Russia-Ukraine war: West still looking for way to move frozen Russian assets to Ukraine

WASHINGTON (AP) — It's been nearly two years since the United States and its allies retaliated by freezing hundreds of billions of dollars in Russian foreign holdings. Moscow's invasion of Ukraine, About $300 billion of Russian Central Bank money remains unused as the war continues, while officials in several countries debate the legality of sending money to Ukraine.

The idea of ​​using Russia's frozen assets is gaining new traction recently as continued allied funding for Ukraine becomes more uncertain and the US Congress remains at an impasse over providing more support. But there are some compromises because the weaponization of global finance could damage the US dollar's position as the world's leading currency.

Ukrainian President at the World Economic Forum meeting in Davos, Switzerland this week Volodymyr Zelensky It called for a "strong" decision to direct assets frozen in Western banks this year "to the defense against the Russian war and to the reconstruction of Ukraine."

“What Putin likes most is money,” he said. "The more billions he and his oligarchs, friends and allies lose, the more likely he will regret starting this war."

Biden administration officials, who previously dismissed the idea as legally burdensome, are now showing openness to the idea.

Penny Pritzker, US special representative for Ukraine's economic recovery, said at the Davos forum that the US and the Group of Seven allies are still looking for an adequate legal framework to move the plan forward.

"Inspire all the lawyers, all the different governments and all the parties to come together to solve this case," he said. "It's hard, it's complicated, it's tough, and we need to keep working."

Administration officials have cautioned that even if a legal way is found to transfer the frozen dollars to Ukraine, the war-torn nation has an urgent need for funds that must be met in other ways since U.S. aid to Ukraine's military . Has stopped.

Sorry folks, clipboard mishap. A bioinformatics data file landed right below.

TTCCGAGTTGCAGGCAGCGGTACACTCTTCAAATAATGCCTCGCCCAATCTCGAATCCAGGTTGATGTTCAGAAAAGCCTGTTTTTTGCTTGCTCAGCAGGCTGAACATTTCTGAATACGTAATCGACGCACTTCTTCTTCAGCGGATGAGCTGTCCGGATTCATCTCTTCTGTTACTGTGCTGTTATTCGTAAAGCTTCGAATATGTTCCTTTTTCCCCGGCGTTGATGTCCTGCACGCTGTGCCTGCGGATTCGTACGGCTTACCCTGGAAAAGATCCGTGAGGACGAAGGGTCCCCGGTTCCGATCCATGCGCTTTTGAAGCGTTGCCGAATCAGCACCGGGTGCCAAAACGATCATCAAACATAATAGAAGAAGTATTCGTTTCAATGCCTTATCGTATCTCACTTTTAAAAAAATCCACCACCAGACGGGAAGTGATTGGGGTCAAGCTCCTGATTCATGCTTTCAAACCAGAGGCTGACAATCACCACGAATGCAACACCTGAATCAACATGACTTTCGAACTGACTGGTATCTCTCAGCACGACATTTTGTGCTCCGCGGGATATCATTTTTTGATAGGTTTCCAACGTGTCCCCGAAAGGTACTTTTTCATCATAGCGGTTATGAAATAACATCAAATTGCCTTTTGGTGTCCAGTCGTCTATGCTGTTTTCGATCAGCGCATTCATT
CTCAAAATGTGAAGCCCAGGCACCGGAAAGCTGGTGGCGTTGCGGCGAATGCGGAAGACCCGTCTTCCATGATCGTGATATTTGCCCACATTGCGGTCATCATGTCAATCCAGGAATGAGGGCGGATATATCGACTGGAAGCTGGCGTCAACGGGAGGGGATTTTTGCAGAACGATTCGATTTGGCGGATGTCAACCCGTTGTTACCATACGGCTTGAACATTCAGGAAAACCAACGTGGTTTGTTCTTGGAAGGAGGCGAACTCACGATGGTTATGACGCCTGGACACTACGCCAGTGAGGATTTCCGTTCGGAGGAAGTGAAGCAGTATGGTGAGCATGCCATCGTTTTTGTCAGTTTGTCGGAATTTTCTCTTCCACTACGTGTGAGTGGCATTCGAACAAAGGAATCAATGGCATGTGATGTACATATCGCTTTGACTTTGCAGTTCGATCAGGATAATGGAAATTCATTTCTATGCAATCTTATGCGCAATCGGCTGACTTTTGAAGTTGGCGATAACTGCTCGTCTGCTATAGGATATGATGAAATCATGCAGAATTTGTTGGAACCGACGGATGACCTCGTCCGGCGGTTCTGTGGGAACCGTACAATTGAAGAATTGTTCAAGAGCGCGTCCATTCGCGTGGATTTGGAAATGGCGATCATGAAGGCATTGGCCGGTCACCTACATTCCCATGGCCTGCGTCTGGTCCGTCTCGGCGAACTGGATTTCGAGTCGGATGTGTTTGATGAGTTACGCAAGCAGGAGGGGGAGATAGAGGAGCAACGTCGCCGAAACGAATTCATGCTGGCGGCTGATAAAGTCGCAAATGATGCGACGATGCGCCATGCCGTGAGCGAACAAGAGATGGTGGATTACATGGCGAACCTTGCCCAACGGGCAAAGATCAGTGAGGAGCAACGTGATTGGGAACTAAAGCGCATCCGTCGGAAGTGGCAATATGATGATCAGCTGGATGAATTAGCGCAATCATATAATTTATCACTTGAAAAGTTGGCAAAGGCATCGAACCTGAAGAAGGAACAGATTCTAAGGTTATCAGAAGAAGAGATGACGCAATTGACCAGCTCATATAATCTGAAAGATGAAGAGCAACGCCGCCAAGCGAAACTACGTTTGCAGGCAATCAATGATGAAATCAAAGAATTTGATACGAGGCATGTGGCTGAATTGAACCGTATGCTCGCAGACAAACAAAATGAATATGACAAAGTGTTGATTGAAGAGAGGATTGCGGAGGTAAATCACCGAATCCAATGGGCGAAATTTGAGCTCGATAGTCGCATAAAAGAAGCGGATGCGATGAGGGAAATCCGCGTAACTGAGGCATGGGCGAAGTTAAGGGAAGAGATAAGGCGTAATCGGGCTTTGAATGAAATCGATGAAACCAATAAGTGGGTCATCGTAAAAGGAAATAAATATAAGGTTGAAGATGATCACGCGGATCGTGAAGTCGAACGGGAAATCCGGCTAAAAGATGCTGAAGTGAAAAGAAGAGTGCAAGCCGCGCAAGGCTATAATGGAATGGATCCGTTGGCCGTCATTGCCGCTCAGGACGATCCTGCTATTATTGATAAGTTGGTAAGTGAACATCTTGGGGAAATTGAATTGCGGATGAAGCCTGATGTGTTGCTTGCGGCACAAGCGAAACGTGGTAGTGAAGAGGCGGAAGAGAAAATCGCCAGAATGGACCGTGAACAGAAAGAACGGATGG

Bipartisan legislation passed in Washington is called Rebuilding Economic Prosperity and Opportunity for Ukrainians Act Ukraine will use assets seized from the Russian Central Bank and other sovereign assets.

A senior official, who spoke on condition of anonymity to share internal discussions, said the administration generally supports the legislation to give the U.S. more flexibility to ensure that Russia is compensated for the harms it caused. and is in "active dialogue" with colleagues about how best to do so. to do that.

But even if the law is enacted, sanctions expert Nicholas Mulder of Cornell University warned that freezing frozen assets could have the unintended effect of undermining efforts to secure long-term financing for Ukraine.

"Right now it is being pushed by Washington as a substitute for, rather than as a complement to, long-term Western support for Ukraine," he said. “If the property is transferred, this amount will also be exhausted sooner or later. But by that time Western leaders will have stopped making any political case for supporting Ukraine, and it will be very difficult to regain support.

At the beginning of Russia's invasion the US announced that the US and its allies had blocked access to more than $600 billion held by Russia outside its borders – including approximately $300 billion of funds belonging to the Central Bank of Russia. also includes. Since then, the US and its allies have continued to impose targeted sanctions against companies and wealthy oligarchs with ties to Russian President Vladimir Putin.